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02-06-2008, 09:42 AM   #1
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So are you making any money at this? Share ideas.

I've decided to do some weddings this year and look at other opportunities around here to build a business around photography. Nice thing is that here, there are tons of weddings and not enough photographers. Probably second only to Niagara falls in Canada.

Lots of tourist opportunities and commercial work as well.

What spawned this was I ran a quickie ad 2 weeks ago in Kijiji online classifieds and within 10
days had 14 serious inquiries and 4 with paid deposits. Getting new emails almost daily. The other 10 say they want me but I haven't had the time to meet them yet. I only wanted to do 4-6 to build up a portfolio as all my previous stuff was several years ago and on film. Looking at it now, I wasn't that good. But I didn't charge much.

So I thought that if you're up to sharing your ideas, then post the ones you don't mind in public.

So me?
1) Wedding/special events this year.

2) Build a bigger portfolio for next year to cater to the tourist trade and gift stores. framed prints (gift store) and canvas prints (designers-furniture stores).

3) Maybe a calendar or a CD of jpeg images (10-15) that can be purchased for $20/each and the buyer can do their own printing.

4) 2009, renting some studio space and starting to do higher end paid work as well as the typical family/school/grad type stuff.

I like Stu's idea with the clocks and with his permission, might give that a try.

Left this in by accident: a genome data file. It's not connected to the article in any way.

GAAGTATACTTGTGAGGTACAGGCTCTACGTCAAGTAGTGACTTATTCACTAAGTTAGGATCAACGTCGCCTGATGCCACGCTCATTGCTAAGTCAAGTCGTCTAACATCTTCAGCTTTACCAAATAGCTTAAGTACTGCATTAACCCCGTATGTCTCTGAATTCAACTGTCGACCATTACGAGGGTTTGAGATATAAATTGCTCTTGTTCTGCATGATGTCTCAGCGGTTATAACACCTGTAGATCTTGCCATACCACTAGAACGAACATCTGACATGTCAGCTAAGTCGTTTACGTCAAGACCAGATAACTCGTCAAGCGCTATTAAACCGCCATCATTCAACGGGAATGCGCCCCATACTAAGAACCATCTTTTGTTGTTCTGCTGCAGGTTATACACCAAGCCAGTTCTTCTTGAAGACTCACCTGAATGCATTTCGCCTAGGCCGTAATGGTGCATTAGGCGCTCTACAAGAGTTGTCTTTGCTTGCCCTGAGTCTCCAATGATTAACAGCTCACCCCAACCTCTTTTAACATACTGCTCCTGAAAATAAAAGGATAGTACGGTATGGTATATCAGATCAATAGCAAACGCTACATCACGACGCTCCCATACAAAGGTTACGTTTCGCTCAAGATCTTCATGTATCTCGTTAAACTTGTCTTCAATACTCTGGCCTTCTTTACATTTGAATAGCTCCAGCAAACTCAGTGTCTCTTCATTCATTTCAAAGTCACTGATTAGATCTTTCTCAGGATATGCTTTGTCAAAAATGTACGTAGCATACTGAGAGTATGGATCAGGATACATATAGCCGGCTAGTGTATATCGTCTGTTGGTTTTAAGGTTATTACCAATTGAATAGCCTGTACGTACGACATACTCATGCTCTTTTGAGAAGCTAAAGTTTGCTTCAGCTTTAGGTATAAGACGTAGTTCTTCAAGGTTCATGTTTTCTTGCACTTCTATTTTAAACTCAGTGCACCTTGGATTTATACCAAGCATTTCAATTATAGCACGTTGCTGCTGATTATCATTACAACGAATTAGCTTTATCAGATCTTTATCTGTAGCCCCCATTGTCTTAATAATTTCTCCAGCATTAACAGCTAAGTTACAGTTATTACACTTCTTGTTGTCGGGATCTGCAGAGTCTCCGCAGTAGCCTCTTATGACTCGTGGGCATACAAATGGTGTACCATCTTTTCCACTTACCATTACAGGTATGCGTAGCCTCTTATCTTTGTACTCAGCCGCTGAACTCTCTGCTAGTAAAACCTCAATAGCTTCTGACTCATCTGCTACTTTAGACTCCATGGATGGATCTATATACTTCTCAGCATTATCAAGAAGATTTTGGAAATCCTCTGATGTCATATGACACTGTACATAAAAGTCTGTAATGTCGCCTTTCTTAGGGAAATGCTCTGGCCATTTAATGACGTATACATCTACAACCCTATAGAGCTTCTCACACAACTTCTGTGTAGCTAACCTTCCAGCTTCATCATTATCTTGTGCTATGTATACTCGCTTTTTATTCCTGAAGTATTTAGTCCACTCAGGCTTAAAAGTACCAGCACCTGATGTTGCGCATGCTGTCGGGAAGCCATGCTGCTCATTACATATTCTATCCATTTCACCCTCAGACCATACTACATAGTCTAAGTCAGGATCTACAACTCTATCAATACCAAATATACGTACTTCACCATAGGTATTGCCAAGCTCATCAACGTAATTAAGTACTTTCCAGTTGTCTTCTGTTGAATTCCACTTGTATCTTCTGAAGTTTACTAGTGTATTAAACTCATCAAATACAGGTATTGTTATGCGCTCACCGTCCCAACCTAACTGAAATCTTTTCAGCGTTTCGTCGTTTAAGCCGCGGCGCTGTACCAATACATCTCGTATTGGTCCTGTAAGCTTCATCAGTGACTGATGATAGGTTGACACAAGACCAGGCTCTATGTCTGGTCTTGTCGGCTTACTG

So anyone making any money at this?

02-06-2008, 09:52 AM   #2
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i am making zero dollars
02-06-2008, 11:31 AM   #3
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I have sold 1 of my geese pictures, 2 or my full moon pictures (and the people have asked for a picture of a half and thumbnail moon). I have also sold a couple of prints of a gentleman from his retirement party. Thats what I have been able to sell. Maybe this year will be better than last year.

Jim
02-06-2008, 12:19 PM   #4
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I used to make money from my photography, but not enough to live on. That was fine with me as I was only using the cash to buy lenses and stuff. I started by submitting some of my pics to a local magazine. The exposure I got from having my work published in that magazine led to being able to sell some pics to a postcard company, a professional organization, the Chamber of Commerce, and even a local tv station for use as a background on their news set. Other than the postcard and news set, my pics were mostly bought for one-time usage only and were used in brochures.

02-06-2008, 01:47 PM   #5
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I was making 10-12% of my income from my cameras. Now that i was bought out, its more like %100.

LOL

Basically the money i make from horse shows helps in buying RRSP's, new gear, printers etc.

Dave
02-10-2008, 07:11 AM   #6
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Back in the 60s I heard a definition of a professional photographer that helped me decide on a photography career in civil service, it was... "a guy with a camera and a working wife."

Yar (Ray) in Pensacola.
02-10-2008, 07:24 AM   #7
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QuoteOriginally posted by YarPcola Quote
Back in the 60s I heard a definition of a professional photographer that helped me decide on a photography career in civil service, it was... "a guy with a camera and a working wife."

Yar (Ray) in Pensacola.
I guess I should point out that back in the early 60s there was still some stigma attached to being a married man who had a working wife - it implied that you weren't successful enough to support your family. I know this sounds archaic today, but the 60s saw a lot of changes, and this was one of them.

Yar